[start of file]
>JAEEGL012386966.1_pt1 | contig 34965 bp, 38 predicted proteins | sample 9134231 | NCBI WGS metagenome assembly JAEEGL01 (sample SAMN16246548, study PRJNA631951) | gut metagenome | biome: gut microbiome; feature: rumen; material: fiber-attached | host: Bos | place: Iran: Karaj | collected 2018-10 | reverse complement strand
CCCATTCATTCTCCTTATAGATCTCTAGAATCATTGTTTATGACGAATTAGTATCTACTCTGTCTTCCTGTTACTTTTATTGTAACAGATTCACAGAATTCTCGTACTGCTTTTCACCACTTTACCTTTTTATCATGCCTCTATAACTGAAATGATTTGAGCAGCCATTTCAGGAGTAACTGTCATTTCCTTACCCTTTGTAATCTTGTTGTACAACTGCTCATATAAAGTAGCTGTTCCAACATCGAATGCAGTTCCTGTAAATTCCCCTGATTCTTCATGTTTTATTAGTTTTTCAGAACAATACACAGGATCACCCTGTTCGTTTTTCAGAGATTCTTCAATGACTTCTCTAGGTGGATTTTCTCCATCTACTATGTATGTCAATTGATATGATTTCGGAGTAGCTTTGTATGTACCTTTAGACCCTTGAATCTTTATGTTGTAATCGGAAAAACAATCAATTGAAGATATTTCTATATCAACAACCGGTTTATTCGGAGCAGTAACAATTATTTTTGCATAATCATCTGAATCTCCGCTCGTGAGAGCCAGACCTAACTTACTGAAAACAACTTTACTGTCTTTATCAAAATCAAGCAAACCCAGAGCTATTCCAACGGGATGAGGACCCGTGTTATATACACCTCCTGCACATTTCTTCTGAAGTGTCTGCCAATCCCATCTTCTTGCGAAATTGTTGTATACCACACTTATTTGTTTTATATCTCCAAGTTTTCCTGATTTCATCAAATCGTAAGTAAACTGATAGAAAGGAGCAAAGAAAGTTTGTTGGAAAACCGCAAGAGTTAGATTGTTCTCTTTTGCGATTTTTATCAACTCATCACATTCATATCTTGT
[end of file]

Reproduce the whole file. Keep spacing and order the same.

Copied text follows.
>JAEEGL012386966.1_pt1 | contig 34965 bp, 38 predicted proteins | sample 9134231 | NCBI WGS metagenome assembly JAEEGL01 (sample SAMN16246548, study PRJNA631951) | gut metagenome | biome: gut microbiome; feature: rumen; material: fiber-attached | host: Bos | place: Iran: Karaj | collected 2018-10 | reverse complement strand
CCCATTCATTCTCCTTATAGATCTCTAGAATCATTGTTTATGACGAATTAGTATCTACTCTGTCTTCCTGTTACTTTTATTGTAACAGATTCACAGAATTCTCGTACTGCTTTTCACCACTTTACCTTTTTATCATGCCTCTATAACTGAAATGATTTGAGCAGCCATTTCAGGAGTAACTGTCATTTCCTTACCCTTTGTAATCTTGTTGTACAACTGCTCATATAAAGTAGCTGTTCCAACATCGAATGCAGTTCCTGTAAATTCCCCTGATTCTTCATGTTTTATTAGTTTTTCAGAACAATACACAGGATCACCCTGTTCGTTTTTCAGAGATTCTTCAATGACTTCTCTAGGTGGATTTTCTCCATCTACTATGTATGTCAATTGATATGATTTCGGAGTAGCTTTGTATGTACCTTTAGACCCTTGAATCTTTATGTTGTAATCGGAAAAACAATCAATTGAAGATATTTCTATATCAACAACCGGTTTATTCGGAGCAGTAACAATTATTTTTGCATAATCATCTGAATCTCCGCTCGTGAGAGCCAGACCTAACTTACTGAAAACAACTTTACTGTCTTTATCAAAATCAAGCAAACCCAGAGCTATTCCAACGGGATGAGGACCCGTGTTATATACACCTCCTGCACATTTCTTCTGAAGTGTCTGCCAATCCCATCTTCTTGCGAAATTGTTGTATACCACACTTATTTGTTTTATATCTCCAAGTTTTCCTGATTTCATCAAATCGTAAGTAAACTGATAGAAAGGAGCAAAGAAAGTTTGTTGGAAAACCGCAAGAGTTAGATTGTTCTCTTTTGCGATTTTTATCAACTCATCACATTCATATCTTGT